OSHA Issues New Workplace Violence Prevention Guidelines for Healthcare and Social Service Workers

The U.S. Occupational Safety and Health Administration (“OSHA”) recently released updated Guidelines for Preventing Workplace Violence for Healthcare and Social Service Workers. The first update in more than a decade, the Guidelines provide specific recommendations for five categories of healthcare and social service settings: hospitals, residential treatment facilities, non-residential treatment facilities, community care facilities, and field work settings.

  • For each of these settings, OSHA recommends that employers create and implement a violence prevention program, starting with a thorough worksite analysis to identify areas of risk. According to OSHA, that analysis should involve an analysis of available medical, safety, workers’ compensation, insurance, and security records to identify patterns of assaults and “near misses,” a job hazard analysis to determine hazards associated with particular tasks or positions, and employee surveys.
  • Once that analysis is complete, OSHA recommends taking action to prevent or control the identified hazards by determining control options, selecting effective and feasible control measures, implementing those measures, following-up to make sure that the controls are being used, and then evaluating their effectiveness over time to identify the need for any further control measures or changes. Depending on the setting, such controls may include physical changes to the work environment, like new or improved barriers, security guards, better lighting, and panic buttons; changes to the manner in which employees communicate and perform certain tasks, particularly when interacting with patients; and policy changes, including changes to check-in procedures, reporting requirements, dress codes, and transportation procedures.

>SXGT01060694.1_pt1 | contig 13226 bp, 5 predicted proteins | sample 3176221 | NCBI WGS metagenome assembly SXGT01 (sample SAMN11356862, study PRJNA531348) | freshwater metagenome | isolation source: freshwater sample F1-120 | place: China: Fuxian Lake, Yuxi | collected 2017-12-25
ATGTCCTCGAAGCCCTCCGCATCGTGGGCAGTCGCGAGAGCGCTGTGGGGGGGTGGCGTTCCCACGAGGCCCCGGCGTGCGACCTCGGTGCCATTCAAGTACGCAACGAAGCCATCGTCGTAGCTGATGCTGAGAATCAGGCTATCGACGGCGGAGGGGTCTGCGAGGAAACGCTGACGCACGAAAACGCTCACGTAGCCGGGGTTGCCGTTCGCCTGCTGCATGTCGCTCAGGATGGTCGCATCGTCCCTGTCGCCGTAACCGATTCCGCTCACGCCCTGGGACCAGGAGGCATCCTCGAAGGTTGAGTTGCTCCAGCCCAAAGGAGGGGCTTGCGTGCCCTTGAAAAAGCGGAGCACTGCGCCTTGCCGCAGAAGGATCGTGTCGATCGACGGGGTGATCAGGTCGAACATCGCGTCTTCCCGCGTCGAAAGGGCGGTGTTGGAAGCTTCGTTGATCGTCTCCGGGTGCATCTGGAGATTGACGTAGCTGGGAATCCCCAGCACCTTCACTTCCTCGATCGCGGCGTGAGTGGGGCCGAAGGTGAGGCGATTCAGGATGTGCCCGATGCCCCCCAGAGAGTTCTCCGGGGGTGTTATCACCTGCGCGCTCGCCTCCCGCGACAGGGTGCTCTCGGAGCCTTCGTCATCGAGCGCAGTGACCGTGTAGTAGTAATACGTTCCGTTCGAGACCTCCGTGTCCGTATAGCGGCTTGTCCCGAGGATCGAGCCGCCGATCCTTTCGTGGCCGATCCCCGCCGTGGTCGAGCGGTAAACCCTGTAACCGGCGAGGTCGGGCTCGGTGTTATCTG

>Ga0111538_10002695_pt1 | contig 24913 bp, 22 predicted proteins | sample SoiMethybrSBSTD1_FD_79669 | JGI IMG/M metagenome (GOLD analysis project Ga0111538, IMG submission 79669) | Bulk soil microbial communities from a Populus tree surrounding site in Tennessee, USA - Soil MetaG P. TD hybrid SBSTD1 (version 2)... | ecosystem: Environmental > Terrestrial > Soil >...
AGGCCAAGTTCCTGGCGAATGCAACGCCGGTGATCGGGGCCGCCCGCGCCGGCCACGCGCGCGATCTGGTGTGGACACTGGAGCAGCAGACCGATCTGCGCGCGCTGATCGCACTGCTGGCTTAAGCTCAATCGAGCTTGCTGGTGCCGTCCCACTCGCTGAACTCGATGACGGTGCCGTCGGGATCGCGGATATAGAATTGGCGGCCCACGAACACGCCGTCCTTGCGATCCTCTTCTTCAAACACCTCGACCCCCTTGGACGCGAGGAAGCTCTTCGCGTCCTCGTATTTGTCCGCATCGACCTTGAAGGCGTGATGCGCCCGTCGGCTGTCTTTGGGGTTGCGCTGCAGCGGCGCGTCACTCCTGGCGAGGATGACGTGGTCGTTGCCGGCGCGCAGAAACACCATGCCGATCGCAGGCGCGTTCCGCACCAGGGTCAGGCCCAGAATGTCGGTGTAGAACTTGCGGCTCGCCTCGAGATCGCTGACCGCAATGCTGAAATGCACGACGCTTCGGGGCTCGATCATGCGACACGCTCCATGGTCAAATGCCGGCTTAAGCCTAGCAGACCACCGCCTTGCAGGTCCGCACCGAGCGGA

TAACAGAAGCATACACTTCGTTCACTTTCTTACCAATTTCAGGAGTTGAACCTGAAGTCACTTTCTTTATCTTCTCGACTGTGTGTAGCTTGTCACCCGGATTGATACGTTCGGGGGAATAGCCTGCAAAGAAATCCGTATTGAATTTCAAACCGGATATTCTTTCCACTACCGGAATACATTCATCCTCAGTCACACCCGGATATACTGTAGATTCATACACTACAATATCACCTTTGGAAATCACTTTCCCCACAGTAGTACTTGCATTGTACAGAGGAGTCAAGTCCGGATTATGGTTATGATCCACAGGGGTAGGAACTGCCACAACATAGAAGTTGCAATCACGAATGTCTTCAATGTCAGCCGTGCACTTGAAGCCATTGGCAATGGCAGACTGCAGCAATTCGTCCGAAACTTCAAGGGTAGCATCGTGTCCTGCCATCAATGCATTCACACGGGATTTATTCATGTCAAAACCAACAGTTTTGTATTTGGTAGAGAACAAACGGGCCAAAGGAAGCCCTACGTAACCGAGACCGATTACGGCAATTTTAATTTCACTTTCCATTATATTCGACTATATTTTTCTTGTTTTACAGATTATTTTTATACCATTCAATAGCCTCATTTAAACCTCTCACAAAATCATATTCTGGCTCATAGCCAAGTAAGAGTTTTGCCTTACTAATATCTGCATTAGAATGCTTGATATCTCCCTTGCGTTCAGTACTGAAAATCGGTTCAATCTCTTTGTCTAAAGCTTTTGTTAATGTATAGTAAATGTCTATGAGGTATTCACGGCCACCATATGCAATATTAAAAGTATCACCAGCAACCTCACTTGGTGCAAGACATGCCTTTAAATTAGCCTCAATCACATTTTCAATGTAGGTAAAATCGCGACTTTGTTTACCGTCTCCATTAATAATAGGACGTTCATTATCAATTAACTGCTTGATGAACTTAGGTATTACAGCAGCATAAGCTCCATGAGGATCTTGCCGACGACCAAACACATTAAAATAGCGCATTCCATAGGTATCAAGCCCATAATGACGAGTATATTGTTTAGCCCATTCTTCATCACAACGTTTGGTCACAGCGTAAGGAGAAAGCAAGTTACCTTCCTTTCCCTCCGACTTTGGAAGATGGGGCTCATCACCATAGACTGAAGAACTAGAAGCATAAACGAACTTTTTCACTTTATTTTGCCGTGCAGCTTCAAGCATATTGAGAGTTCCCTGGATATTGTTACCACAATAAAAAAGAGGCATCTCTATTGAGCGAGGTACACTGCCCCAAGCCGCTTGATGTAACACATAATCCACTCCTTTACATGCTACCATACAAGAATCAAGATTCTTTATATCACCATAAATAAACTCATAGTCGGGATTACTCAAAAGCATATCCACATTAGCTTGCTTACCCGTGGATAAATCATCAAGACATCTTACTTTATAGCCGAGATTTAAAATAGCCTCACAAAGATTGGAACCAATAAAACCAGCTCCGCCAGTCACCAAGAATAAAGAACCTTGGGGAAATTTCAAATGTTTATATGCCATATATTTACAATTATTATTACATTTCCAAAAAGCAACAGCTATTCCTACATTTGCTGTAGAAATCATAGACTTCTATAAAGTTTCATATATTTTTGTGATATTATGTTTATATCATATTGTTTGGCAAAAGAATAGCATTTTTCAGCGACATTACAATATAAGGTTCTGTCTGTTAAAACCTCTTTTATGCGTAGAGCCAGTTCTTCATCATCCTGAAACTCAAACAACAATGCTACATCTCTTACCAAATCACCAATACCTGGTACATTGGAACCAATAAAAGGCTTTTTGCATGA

• OSHA also recommends implementing thorough post-incident procedures to make sure that incidents are properly investigated, documented, and evaluated, and that victims and witnesses receive the medical and psychological treatment they may need.
  • Finally, OSHA recommends ongoing training for all workers, robust recordkeeping, and regular program evaluations.
    To assist employers who are interested in following OSHA’s guidance, the Guidelines include detailed checklists employers can use to help them complete their worksite analysis and program evaluation. The Guidelines are available here: https://www.osha.gov/Publications/osha3148.pdf

    For additional information, contact any of the attorneys at Skoler, Abbott & Presser, P.C.

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